Friday, June 22, 2012

Dumb, Drunk and Racist

Some out of tune thoughts after watching the ABC2 documentary, called "Dumb, drunk and Racist"..

galleryLast night's episode was largely focussed on graffiti.. "Say No to Burqa" somewhere on Sydney's wall..

It showed very clearly how the artist was racially motivated under the garb of "art"..I will highly recommend it. I think it can also be seen on-line.

galleryI admire the journalists like Joe Hildebrand in Australia. If you saw the episode, you have to admire his guts to sit on the Indian footpath under his banner, "Talk to a dumb, drunk and racist". Even though it makes for great television, it needs loads of moral courage to accept your follies. And his handling of the graffiti interactions in the first episode, were very admirable. Many times I find, those who talk negatively about existing racism in Australia are doing so out of looking "fashionable" rather than a real wish to explore it. Hildebrand looked like he really cares about Australia's image and wants to bring out the truth even if it hurts.

I find we Australians of Indian origin, especially, highly qualified, are pussy-footing around this very critical issue. We generally do not want to "upset" our white friends. We express ourselves only within our circles. Fair enough. But, often that gives a wrong impression. One must learn and have guts to express truth, as we see and feel. Ofcourse, we must do it correctly and in a balanced way. Indeed, sometimes, what we feel as discrimination is not so; but by and large, there is plenty of covert racial discrimination. Overt racism is clearly there, in a very small percentage of people, as we see that in our shop now and again, even after being in the business for over 12 years. Racism is every where, more so perhaps in India. But Indians do not shut their minds to it; they have accepted it exists and have been trying to change. What I believe is wrong down under, is that a few australians (including some politicians), are dismissive about it; don't want to accept it; shove it under the carpet..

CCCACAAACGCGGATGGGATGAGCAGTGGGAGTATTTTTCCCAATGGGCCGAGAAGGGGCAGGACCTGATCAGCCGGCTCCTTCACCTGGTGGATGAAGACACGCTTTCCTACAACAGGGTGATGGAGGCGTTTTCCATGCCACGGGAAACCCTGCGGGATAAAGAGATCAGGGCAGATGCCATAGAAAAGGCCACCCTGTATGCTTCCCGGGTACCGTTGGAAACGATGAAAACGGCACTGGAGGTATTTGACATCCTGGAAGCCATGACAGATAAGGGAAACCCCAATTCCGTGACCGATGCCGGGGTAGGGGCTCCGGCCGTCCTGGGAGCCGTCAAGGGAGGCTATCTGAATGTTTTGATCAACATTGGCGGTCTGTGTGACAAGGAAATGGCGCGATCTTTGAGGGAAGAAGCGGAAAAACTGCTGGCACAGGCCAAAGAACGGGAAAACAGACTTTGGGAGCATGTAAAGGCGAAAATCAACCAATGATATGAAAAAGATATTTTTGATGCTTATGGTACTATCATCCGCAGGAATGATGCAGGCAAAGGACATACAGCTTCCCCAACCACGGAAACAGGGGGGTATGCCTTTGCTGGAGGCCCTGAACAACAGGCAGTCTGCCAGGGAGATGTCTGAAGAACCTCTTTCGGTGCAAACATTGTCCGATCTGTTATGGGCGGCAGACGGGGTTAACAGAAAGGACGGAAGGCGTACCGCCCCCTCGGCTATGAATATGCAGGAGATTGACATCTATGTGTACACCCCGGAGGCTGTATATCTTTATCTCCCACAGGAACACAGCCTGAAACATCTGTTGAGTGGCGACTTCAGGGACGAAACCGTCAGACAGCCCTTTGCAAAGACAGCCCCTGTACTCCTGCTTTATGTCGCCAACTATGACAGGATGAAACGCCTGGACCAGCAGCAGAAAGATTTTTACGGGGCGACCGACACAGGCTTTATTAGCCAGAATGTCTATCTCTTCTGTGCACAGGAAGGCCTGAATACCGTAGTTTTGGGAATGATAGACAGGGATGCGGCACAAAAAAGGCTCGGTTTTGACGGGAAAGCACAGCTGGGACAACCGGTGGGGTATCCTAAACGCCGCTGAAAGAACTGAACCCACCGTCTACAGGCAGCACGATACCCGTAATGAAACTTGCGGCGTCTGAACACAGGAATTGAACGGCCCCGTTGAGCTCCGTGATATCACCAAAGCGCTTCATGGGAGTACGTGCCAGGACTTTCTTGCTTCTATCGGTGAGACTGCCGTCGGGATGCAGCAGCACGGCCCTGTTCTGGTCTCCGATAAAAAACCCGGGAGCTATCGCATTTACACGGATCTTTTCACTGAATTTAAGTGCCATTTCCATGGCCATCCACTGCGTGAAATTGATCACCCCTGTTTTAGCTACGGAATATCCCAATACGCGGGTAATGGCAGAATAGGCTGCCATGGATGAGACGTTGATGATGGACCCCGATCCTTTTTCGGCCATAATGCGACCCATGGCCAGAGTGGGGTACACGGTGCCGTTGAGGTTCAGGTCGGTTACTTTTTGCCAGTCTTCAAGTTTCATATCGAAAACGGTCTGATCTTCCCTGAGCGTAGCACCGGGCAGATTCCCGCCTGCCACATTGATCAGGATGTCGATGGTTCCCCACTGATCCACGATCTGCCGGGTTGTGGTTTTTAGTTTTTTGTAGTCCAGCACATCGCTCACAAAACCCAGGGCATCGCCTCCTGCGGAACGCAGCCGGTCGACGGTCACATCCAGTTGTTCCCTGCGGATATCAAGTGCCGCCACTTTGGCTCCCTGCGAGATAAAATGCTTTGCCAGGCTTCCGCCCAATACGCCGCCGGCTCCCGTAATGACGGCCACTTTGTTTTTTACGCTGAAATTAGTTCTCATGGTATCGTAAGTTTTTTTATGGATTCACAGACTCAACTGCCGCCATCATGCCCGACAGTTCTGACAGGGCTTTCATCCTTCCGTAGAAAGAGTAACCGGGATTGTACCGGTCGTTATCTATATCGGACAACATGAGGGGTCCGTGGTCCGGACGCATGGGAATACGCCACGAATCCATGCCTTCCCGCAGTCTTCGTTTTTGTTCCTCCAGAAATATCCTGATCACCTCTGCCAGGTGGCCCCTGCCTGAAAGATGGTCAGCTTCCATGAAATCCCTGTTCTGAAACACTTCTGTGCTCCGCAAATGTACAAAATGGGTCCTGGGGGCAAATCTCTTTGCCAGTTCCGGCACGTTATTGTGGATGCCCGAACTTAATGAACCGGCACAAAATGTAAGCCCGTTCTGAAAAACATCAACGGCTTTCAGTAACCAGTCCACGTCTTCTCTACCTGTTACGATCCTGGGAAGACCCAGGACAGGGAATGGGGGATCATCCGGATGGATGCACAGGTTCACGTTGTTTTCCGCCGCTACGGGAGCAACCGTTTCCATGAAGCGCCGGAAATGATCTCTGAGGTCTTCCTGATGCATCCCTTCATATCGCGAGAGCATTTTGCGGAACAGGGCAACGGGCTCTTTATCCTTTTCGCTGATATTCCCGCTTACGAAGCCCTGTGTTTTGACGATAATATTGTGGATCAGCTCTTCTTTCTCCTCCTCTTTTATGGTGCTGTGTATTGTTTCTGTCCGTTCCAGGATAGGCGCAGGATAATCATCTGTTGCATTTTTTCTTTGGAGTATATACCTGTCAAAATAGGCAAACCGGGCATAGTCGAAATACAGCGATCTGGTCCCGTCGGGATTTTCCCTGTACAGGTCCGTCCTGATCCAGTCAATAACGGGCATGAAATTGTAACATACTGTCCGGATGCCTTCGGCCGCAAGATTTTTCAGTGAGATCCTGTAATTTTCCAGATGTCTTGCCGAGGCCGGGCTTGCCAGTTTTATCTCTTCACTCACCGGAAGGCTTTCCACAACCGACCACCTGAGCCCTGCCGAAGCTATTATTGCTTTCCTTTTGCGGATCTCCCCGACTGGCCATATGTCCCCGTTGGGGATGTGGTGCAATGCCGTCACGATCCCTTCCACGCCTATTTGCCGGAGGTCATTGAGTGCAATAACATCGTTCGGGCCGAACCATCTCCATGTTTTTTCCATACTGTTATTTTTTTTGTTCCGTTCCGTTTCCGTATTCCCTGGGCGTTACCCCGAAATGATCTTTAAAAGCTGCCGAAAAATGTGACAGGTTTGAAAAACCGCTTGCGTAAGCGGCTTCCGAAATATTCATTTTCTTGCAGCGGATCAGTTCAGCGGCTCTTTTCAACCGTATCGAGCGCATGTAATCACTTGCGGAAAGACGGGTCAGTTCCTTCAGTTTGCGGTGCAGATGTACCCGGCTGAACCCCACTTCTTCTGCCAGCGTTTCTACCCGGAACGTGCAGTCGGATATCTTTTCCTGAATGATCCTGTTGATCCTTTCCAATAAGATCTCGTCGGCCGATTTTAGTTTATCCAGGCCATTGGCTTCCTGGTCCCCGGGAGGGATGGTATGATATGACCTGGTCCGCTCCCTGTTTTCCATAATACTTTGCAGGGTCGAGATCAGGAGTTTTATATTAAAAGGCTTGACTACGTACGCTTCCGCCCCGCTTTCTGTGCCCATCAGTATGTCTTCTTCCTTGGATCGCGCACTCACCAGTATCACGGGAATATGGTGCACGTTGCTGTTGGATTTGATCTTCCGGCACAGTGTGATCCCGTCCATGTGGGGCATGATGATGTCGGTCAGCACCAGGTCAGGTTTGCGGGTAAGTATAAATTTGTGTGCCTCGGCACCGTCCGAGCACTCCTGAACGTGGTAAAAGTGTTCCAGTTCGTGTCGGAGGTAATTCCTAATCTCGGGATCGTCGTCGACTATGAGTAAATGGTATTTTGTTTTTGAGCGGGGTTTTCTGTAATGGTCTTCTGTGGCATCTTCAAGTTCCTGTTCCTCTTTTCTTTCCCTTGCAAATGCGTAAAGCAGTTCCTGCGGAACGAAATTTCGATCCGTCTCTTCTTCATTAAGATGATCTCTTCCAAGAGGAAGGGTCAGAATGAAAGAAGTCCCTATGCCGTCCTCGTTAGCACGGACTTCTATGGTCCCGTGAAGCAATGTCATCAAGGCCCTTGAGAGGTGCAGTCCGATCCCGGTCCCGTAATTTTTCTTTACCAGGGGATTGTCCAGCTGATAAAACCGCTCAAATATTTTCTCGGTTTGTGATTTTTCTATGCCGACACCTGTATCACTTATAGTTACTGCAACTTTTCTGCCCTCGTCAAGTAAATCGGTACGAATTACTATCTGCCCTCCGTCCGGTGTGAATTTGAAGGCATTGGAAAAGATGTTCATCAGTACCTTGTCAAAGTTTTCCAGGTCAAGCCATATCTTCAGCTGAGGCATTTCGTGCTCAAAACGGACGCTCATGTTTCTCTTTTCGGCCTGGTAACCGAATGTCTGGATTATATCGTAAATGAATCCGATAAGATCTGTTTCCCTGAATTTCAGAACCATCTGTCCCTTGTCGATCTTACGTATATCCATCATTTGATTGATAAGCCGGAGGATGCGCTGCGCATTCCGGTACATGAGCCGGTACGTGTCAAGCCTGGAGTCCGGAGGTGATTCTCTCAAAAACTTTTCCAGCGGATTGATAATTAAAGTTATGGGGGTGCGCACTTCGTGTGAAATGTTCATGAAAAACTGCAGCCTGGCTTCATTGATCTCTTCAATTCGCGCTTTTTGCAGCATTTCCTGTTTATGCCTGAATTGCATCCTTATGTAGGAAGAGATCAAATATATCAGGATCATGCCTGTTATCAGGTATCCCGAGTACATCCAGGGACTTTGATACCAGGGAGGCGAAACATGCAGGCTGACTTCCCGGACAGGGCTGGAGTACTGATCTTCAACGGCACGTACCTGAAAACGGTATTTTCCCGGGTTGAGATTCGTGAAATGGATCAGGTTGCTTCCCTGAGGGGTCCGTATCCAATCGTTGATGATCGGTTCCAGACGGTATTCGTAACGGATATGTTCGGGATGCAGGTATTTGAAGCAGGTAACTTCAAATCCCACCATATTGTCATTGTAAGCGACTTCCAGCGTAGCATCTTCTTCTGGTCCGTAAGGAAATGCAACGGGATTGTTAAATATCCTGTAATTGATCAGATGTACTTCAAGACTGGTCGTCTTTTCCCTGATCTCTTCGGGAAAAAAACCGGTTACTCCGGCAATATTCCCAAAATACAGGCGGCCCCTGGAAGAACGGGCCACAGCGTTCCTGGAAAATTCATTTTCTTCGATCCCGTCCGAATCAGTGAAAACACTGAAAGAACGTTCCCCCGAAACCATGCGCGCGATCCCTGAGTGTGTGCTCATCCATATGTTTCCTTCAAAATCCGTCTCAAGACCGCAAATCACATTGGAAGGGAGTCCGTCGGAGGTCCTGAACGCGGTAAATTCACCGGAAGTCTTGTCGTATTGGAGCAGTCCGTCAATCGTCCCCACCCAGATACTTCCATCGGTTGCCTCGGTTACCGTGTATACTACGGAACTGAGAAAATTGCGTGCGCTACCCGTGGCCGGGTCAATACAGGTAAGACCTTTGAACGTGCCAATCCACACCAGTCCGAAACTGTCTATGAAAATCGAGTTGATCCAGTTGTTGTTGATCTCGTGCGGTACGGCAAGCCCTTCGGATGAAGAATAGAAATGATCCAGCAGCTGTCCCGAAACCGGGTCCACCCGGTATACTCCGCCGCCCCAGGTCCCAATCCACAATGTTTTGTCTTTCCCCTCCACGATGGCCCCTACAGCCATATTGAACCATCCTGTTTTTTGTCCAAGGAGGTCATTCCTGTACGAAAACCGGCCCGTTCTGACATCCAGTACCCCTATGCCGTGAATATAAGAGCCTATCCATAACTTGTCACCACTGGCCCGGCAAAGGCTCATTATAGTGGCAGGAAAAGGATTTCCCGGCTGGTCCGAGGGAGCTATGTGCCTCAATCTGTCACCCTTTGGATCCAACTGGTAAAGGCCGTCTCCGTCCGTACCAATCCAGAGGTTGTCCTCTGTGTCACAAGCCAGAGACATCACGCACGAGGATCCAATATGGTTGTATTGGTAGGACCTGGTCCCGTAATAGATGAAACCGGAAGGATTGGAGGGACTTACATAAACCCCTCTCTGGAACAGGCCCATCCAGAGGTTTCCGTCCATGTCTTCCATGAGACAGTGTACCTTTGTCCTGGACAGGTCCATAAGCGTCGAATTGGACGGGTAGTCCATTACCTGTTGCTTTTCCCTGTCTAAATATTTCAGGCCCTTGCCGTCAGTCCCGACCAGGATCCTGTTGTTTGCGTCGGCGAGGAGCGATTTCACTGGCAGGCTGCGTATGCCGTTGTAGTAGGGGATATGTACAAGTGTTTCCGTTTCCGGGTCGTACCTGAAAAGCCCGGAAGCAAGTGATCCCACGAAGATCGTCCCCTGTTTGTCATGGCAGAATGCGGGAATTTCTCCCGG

In my opinion, people like John Howard, put this country back by the period he ruled as a PM. It is clear to me from the fact that every time there is a discussion about migration, it is inevitably about boat people or those who illegally arrive or refugees. Rarely is there a discussion about plight of skilled migrants and the kind of discrimination they have to face. Infact, I do not remember seeing or reading even a single one in last 17 years I have lived here. The reason to me is this; (I may be wrong). I believe it is because talking about refugees and people in need to get out of their countries, gives Australians a sense of being superior, talking from the position of strength. Feel good about how we are helping others. And that is good. However, dealing with skilled migrant, coming here due to their qualifications and experiences that do not exist in enough quantity in this country, makes them feel like speaking from an inferior position. So best not to discuss that. The real strength of any migration program is the skill brought into the society to innovate and improve businesses/services to be able to trade something globally.